Gerald R. Gill (1948-2007) taught American history at Tufts University from 1980-2007. He began as an assistant professor, served as an associate professor beginning in 1987, and became the history department's deputy chair in 1998. He was a leading scholar in the field of African-American history and the history of the civil rights movement. He was also a founding and core member of several interdisciplinary programs at Tufts, including American Studies, Africa in the New World Studies, and Peace and Justice Studies.
Gill was born on November 18, 1948 in New Rochelle, New York, to Robert and Etta Gill. He received a bachelor's degree in history in 1970 from Lafayette College, where he was one of the founders of Lafayette's Association of Black Collegians and the Black Cultural Center. He then earned a master's degree in United States history (1974) and a doctorate in history (1985) from Howard University in Washington D.C. A conscientious objector during the Vietnam War, Gill wrote his dissertation on the history of twentieth-century African-American pacifism.
Gill taught at Howard University (1975-1978), University of the District of Columbia (1978), Harvard University (1979), and UCLA (1986), in addition to Tufts University (1980-2007). He received a number of teaching awards and honors, including Professor of the Year for Massachusetts (twice, in 1995 and 1999); the Lerman-Neubauer Prize for Outstanding Teaching and Advising (1998); the Tufts Community Union Senate's Professor of the Year Award (1999); and the Lillian and Joseph Leibner Award for Distinguished Teaching and Advising (1993). The Distinguished Service Award for Outstanding Contributions to the Tufts Community, bestowed on Gill in 2000 by the university's Africana Center, was renamed the Gerald R. Gill Distinguished Service Award in his honor the same year. He was also awarded research fellowships at the W.E.B. Dubois Institute at Harvard (1979), the Center for Afro-American Studies at U.C.L.A. (1985), and a National Endowment for the Humanities fellowship at the Schomberg Center for Research in Black Culture (1997).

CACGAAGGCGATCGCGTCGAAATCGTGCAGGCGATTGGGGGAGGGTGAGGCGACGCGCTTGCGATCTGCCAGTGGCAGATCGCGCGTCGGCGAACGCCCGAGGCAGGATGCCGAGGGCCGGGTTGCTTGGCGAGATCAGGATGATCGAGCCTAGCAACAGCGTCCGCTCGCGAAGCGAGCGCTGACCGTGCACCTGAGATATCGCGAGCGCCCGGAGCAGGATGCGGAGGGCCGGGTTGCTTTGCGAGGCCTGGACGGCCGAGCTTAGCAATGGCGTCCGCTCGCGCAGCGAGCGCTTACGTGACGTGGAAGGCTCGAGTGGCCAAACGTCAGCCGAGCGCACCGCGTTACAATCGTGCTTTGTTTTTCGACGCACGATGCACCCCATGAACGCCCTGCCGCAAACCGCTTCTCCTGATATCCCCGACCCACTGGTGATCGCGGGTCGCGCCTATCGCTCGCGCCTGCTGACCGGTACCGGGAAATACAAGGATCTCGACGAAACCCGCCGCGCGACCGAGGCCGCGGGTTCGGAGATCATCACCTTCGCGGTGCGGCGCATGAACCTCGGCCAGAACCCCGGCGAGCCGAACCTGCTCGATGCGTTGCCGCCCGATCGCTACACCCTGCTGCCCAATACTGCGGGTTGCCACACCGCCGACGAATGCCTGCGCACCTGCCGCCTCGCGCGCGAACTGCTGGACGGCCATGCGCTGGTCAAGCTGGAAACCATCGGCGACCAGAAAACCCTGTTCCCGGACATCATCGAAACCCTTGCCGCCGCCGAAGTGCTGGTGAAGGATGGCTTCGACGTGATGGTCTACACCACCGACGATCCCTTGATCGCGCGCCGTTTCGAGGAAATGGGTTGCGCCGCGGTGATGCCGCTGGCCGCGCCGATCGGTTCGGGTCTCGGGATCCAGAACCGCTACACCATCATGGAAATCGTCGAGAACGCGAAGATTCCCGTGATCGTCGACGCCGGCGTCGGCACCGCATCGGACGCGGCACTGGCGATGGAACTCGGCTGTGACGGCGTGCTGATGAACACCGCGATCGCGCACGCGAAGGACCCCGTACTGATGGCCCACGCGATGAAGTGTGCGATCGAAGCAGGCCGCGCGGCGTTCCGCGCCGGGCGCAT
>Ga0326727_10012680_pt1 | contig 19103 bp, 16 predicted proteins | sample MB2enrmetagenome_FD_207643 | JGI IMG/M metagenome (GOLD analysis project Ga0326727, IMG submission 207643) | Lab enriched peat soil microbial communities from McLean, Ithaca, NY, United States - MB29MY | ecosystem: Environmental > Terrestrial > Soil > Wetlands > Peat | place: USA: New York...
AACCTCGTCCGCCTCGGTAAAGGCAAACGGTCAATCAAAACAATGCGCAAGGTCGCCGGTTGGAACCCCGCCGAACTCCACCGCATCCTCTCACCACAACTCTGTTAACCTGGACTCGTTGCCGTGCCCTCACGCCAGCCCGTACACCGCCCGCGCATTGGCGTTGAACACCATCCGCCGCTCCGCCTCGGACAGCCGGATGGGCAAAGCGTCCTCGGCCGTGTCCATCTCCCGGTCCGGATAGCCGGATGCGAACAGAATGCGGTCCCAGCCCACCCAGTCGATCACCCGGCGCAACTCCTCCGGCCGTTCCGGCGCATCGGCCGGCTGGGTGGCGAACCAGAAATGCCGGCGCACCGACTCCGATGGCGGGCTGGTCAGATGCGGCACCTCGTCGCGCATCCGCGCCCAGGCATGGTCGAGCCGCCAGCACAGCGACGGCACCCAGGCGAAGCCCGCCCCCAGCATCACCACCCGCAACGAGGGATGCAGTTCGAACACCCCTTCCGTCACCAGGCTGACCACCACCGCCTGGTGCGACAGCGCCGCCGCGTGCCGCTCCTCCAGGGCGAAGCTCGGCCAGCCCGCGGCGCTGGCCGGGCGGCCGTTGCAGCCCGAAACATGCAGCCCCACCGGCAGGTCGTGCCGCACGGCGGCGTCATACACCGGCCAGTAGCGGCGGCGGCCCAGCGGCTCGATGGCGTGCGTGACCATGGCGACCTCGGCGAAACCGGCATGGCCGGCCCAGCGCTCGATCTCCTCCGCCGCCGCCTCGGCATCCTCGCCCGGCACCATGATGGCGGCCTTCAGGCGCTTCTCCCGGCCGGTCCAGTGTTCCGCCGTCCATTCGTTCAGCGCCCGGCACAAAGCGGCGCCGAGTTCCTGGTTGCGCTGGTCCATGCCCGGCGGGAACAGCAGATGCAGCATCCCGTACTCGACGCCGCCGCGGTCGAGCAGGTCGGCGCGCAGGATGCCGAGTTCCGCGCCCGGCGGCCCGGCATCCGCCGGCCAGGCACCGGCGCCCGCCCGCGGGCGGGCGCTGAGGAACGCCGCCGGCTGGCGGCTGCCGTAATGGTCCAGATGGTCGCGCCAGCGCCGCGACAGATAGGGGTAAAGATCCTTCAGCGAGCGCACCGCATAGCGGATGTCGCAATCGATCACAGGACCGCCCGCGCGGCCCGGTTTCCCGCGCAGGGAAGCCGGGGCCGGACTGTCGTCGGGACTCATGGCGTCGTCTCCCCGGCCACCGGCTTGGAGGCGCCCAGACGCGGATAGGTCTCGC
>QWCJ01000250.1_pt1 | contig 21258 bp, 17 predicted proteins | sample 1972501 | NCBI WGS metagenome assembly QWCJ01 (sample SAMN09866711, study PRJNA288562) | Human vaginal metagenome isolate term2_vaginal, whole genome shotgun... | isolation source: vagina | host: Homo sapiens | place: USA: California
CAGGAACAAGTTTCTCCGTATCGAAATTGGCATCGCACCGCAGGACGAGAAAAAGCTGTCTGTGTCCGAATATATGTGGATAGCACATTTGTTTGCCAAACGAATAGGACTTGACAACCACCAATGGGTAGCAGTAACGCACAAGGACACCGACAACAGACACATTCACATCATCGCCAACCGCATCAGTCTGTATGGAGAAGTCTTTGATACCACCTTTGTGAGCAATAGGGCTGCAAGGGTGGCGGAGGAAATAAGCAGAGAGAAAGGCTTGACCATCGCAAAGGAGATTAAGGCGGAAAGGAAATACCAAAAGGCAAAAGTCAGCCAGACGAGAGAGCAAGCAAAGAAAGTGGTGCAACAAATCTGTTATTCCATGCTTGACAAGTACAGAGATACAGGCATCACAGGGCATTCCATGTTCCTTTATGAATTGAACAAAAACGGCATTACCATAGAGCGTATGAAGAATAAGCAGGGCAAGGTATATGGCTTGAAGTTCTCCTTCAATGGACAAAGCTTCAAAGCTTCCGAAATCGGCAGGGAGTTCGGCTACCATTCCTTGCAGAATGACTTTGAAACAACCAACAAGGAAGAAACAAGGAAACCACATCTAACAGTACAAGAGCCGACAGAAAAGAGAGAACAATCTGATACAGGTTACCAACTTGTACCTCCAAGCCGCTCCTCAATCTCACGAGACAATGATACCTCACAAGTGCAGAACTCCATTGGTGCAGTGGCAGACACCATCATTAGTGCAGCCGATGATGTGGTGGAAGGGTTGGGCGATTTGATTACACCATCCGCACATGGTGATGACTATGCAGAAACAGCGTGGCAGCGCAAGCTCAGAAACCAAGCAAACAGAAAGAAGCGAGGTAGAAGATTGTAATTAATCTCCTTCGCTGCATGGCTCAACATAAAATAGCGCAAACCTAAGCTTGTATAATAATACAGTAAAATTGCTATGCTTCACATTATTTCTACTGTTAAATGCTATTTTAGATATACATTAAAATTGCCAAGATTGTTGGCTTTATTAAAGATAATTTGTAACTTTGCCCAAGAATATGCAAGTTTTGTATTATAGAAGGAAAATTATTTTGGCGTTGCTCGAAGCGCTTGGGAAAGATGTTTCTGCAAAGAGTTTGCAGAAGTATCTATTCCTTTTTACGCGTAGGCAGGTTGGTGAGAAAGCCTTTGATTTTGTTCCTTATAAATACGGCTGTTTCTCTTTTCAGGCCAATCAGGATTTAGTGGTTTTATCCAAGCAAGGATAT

Gill's university service included membership on many committees, particularly those related to undergraduate education and advising. In addition to teaching, mentoring students, and writing, Gill served as a consultant on many public television and documentary projects, including Eyes on the Prize, The American Experience, Africans in America, This Far by Faith, and I'll Make Me a World. He was the author of Meanness Mania: The Changed Mood (1980), co-authored The Case for Affirmative Action for Blacks in Higher Education (1978), edited the Faculty Guide and Student Study Guide for the Eyes on the Prize (1991), and co-edited The Eyes on the Prize Civil Rights Reader (1991). At the time of his death, he was working on two unpublished books: Struggling Yet in Freedom's Birthplace: The Civil Rights Movement in Boston, 1935-1972, a history of Boston race relations; and Dissent, Discontent and Disinterest: Afro-American Opposition to the United States War of the Twentieth Century, an extension of his doctoral dissertation.
Gill was divorced with one daughter, Ayanna Gill. He died in Cambridge, Massachusetts, on July 26, 2007.